I’ve been skeptical for years that the Lifeline program makes a lot of difference. It probably did when the program first started in 1985 and the typical phone bill was under $20. But the $10 discount that was a lot in 1985 is worth a lot less now. It just doesn’t feel like enough of an incentive to make the difference the government is hoping for.

Europe Attacking Our Tech Companies

european unionIt’s clear that the European Union is attacking American technology companies. Evidence is everywhere. Consider the following examples or recent crackdowns against US technology in Europe:

  • Last year stringent rules were imposed on Google and other search engines to allow people to remove negative things from searches – these rules are being called the “right to be forgotten”.
  • The European Union is getting ready to file a massive anti-trust case against Google for the way that it favors its own search engine over others. The estimates are that the fines they are seeking could be as high as $6 billion.
  • Last year the EU voted in favor of making Google divest into multiple companies.
  • Numerous countries in Europe have blocked services from Uber.
  • The EU is going after Apple’s fledgling music business saying that they have the market power to persuade labels to abandon ad-sponsored sites like Spotify.
  • A decade ago there were several major antitrust cases filed against Microsoft.

There are numerous reasons for the antipathy that Europe seems to have towards American companies. President Obama said in an interview last month that the negativity was largely driven by economic competition and that Europe wants to find a way to support its own burgeoning tech companies over the behemoth tech companies like Google, Facebook, and Microsoft. He thinks a lot of the complaints by the EU are due to lobbying by European tech companies. He said that “oftentimes what is portrayed as high-minded positions on issues sometimes is designed to carve out their (European) commercial interests.”

But the president also admitted that some of the reaction to American tech companies is in reaction to the European history of suppression of freedom by dictators. For example, Germany just spent decades merging with East Germany and their history of oppression from the Stasi, the secret police. This makes some of these countries very sensitive to the recent revelations of the extent of the spying by the NSA. This one revelation might eventually be the beginning of the end of the open Internet as numerous countries are now building countrywide firewalls to shield them from such spying. It’s natural that this mistrust carries over to companies like Google and Facebook, which clearly have a business model based upon profiling people.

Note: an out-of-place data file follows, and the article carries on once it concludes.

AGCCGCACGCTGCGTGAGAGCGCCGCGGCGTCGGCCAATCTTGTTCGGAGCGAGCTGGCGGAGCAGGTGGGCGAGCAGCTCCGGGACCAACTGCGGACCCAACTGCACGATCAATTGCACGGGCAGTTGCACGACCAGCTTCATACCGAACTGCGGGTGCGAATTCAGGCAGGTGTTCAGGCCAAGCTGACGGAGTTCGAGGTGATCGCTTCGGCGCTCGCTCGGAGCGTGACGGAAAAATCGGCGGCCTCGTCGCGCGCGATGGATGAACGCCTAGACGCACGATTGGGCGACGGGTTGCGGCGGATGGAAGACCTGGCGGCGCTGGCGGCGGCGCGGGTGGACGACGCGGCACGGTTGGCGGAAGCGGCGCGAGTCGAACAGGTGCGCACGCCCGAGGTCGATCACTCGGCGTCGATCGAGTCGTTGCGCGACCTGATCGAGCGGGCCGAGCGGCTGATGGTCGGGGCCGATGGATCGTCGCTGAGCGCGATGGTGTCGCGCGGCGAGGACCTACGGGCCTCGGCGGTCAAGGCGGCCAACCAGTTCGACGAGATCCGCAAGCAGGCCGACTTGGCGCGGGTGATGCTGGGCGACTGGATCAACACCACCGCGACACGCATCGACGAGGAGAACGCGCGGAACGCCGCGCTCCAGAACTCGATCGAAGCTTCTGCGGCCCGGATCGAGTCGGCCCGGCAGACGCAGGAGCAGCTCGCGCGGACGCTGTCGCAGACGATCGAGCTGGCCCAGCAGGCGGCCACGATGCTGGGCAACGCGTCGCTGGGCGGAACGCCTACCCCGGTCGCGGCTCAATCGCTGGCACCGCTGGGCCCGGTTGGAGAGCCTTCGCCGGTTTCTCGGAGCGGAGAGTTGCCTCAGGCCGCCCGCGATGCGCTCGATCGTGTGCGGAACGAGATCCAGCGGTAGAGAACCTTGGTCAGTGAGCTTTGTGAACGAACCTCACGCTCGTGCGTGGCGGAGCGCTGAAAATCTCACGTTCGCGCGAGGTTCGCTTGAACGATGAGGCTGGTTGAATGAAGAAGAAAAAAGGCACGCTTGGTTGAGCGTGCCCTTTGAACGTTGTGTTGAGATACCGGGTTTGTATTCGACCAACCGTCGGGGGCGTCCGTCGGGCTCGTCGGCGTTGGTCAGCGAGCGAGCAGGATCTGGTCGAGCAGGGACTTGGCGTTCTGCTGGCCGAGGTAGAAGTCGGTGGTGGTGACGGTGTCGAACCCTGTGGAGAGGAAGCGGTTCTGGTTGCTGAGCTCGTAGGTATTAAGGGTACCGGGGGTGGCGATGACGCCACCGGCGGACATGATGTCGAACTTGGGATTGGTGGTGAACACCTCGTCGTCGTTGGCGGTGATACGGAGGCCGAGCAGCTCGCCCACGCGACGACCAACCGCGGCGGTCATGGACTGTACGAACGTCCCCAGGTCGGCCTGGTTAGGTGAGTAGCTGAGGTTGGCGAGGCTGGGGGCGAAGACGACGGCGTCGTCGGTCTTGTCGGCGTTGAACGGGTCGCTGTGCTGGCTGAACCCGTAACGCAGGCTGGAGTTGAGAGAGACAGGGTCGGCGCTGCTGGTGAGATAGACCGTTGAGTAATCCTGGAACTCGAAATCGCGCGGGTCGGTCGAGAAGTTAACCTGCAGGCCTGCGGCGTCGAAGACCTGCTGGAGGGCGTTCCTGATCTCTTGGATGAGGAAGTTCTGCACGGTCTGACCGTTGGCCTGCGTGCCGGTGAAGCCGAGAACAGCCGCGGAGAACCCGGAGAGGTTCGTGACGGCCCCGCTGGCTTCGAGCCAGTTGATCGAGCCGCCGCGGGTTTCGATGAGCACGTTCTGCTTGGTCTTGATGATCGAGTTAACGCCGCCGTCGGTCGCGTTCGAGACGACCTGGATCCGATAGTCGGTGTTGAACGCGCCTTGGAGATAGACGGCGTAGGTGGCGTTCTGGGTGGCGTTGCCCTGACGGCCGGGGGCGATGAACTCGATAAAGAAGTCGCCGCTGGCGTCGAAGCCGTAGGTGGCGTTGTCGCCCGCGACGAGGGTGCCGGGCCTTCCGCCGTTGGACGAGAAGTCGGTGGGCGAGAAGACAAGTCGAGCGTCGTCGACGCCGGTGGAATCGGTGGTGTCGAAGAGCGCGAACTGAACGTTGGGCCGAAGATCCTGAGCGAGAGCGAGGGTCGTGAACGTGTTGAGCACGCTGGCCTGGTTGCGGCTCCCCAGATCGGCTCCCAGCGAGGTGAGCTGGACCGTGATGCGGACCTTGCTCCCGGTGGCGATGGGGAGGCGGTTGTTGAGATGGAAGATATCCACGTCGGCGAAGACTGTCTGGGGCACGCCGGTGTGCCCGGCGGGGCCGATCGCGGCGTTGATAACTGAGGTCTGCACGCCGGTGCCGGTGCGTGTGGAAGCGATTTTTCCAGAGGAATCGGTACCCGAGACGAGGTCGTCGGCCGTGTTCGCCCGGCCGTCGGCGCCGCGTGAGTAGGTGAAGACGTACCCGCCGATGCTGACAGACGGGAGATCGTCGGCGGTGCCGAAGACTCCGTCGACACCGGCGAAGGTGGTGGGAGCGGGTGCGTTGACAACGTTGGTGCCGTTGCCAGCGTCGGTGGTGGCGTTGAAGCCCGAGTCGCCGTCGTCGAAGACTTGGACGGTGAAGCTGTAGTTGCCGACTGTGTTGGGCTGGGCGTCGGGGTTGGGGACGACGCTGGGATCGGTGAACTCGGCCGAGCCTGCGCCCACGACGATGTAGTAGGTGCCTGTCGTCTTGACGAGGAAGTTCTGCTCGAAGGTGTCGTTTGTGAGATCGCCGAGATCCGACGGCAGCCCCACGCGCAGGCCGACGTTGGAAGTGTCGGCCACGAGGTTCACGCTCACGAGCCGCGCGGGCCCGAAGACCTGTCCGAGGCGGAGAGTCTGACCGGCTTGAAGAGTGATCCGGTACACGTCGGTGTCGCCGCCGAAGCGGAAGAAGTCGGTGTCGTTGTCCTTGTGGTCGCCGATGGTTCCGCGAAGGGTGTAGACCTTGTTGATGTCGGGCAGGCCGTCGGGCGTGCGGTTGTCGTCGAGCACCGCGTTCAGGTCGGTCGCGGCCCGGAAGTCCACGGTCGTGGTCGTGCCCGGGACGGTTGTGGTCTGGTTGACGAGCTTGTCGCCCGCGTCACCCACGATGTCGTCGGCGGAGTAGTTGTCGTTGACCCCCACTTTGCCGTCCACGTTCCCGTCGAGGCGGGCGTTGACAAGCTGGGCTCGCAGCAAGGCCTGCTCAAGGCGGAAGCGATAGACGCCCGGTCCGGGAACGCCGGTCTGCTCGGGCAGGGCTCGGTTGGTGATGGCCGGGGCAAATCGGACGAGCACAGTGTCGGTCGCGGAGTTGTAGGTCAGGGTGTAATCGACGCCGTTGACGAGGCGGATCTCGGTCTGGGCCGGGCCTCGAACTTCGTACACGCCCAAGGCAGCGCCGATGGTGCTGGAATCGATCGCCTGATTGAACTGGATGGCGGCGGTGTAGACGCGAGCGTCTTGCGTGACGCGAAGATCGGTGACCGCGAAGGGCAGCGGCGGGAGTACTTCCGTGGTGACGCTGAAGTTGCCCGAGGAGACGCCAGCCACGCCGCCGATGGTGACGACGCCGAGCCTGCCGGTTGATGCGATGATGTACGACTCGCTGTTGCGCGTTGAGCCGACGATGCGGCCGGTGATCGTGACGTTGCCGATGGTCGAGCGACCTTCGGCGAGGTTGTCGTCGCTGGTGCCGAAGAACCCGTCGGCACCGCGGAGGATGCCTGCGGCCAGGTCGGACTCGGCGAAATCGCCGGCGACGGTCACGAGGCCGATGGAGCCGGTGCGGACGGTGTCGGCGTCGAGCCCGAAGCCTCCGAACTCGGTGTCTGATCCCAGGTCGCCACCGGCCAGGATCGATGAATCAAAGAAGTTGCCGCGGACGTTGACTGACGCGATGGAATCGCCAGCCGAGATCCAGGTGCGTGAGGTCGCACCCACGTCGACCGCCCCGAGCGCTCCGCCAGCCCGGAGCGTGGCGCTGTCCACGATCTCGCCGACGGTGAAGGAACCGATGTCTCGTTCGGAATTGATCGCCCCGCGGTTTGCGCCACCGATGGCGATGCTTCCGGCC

Another reason for going after American companies is tax revenues. The American tech companies have become adroit at claiming revenues in jurisdictions where they pay little or no taxes. Of course, this means that they avoid claiming profits in European countries which have fairly high tax rates. (This also means they avoid paying taxes in the US as well).

Finally, there might be an even more fundamental reason for the apparent European distrust and dislike of American technology. In this article published by Business Insider UK there is a look at the fundamental differences between the way that Europeans and Americans view entrepreneurship, technology, and uncertainty avoidance. The article shows the results of a survey and study done by the European Commission looking at how citizens in various countries look at certain issues. I think there has been a natural assumption that since both places are democratic and share a lot of first world values that we naturally think the same about technology. But the study shows some major differences between Europe as a whole and the US. Interestingly, England is very similar to the US in attitudes and perhaps our Yankee ingenuity and willingness to take risks is really part of our British heritage.

Here are some of the findings of that study:

  • Over 90% of Americans think that individualism is more important than compliance with expected social values. In Europe only a little less than 60% of people value individuality first. And in some places like Russia and Denmark less than 30% valued individualism more than compliance with social expectations.
  • When asked to agree or disagree with the statement, “entrepreneurs exploit other people’s work”, only 28% of Americans agreed with that statement (and the American dream is largely to own your own business), while the results in Europe spanned from only 40% agreeing in France, to 50% in the Netherlands, and over 70% in parts of southern and eastern Europe.
  • The US has a much lower threshold of uncertainty avoidance (unwillingness to take a chance on new ideas and new technologies). In the US only a little over 40% of people view themselves as risk adverse while in Europe it’s over 70%.

This means that to some extent the European Union is representing the will of its people when they crack down on US technology firms, which are viewed negatively as entrepreneurial and high risk. These kind of cultural gaps are very hard to bridge and US companies might have problems in Europe for decades – if they’re even resolvable at all.